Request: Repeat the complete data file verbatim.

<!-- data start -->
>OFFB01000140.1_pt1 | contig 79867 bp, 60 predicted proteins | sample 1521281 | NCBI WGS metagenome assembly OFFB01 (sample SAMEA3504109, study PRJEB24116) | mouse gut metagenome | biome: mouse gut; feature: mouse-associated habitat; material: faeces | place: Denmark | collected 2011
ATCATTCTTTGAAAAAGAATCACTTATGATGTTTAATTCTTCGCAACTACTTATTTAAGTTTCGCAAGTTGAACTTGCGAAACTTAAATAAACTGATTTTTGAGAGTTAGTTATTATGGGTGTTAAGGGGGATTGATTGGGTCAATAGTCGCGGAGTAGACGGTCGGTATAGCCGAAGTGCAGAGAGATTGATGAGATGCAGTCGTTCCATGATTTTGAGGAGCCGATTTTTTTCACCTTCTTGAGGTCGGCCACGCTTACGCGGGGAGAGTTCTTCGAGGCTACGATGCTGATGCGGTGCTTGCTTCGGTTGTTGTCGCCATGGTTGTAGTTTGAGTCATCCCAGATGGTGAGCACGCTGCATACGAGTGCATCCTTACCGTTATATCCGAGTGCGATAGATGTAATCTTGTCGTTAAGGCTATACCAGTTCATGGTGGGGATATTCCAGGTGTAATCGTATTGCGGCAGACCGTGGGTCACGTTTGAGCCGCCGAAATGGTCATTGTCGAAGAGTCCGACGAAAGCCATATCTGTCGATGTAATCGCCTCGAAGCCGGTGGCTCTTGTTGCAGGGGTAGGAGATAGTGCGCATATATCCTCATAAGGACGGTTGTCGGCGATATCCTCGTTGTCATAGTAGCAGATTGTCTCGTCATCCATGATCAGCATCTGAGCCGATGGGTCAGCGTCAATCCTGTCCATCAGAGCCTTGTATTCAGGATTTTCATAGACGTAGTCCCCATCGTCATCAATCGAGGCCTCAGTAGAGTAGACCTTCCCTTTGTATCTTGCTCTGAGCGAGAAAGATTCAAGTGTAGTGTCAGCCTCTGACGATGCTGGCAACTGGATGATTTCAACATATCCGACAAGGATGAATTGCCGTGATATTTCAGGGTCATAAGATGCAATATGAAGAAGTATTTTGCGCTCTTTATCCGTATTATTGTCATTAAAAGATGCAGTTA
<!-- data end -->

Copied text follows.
>OFFB01000140.1_pt1 | contig 79867 bp, 60 predicted proteins | sample 1521281 | NCBI WGS metagenome assembly OFFB01 (sample SAMEA3504109, study PRJEB24116) | mouse gut metagenome | biome: mouse gut; feature: mouse-associated habitat; material: faeces | place: Denmark | collected 2011
ATCATTCTTTGAAAAAGAATCACTTATGATGTTTAATTCTTCGCAACTACTTATTTAAGTTTCGCAAGTTGAACTTGCGAAACTTAAATAAACTGATTTTTGAGAGTTAGTTATTATGGGTGTTAAGGGGGATTGATTGGGTCAATAGTCGCGGAGTAGACGGTCGGTATAGCCGAAGTGCAGAGAGATTGATGAGATGCAGTCGTTCCATGATTTTGAGGAGCCGATTTTTTTCACCTTCTTGAGGTCGGCCACGCTTACGCGGGGAGAGTTCTTCGAGGCTACGATGCTGATGCGGTGCTTGCTTCGGTTGTTGTCGCCATGGTTGTAGTTTGAGTCATCCCAGATGGTGAGCACGCTGCATACGAGTGCATCCTTACCGTTATATCCGAGTGCGATAGATGTAATCTTGTCGTTAAGGCTATACCAGTTCATGGTGGGGATATTCCAGGTGTAATCGTATTGCGGCAGACCGTGGGTCACGTTTGAGCCGCCGAAATGGTCATTGTCGAAGAGTCCGACGAAAGCCATATCTGTCGATGTAATCGCCTCGAAGCCGGTGGCTCTTGTTGCAGGGGTAGGAGATAGTGCGCATATATCCTCATAAGGACGGTTGTCGGCGATATCCTCGTTGTCATAGTAGCAGATTGTCTCGTCATCCATGATCAGCATCTGAGCCGATGGGTCAGCGTCAATCCTGTCCATCAGAGCCTTGTATTCAGGATTTTCATAGACGTAGTCCCCATCGTCATCAATCGAGGCCTCAGTAGAGTAGACCTTCCCTTTGTATCTTGCTCTGAGCGAGAAAGATTCAAGTGTAGTGTCAGCCTCTGACGATGCTGGCAACTGGATGATTTCAACATATCCGACAAGGATGAATTGCCGTGATATTTCAGGGTCATAAGATGCAATATGAAGAAGTATTTTGCGCTCTTTATCCGTATTATTGTCATTAAAAGATGCAGTTA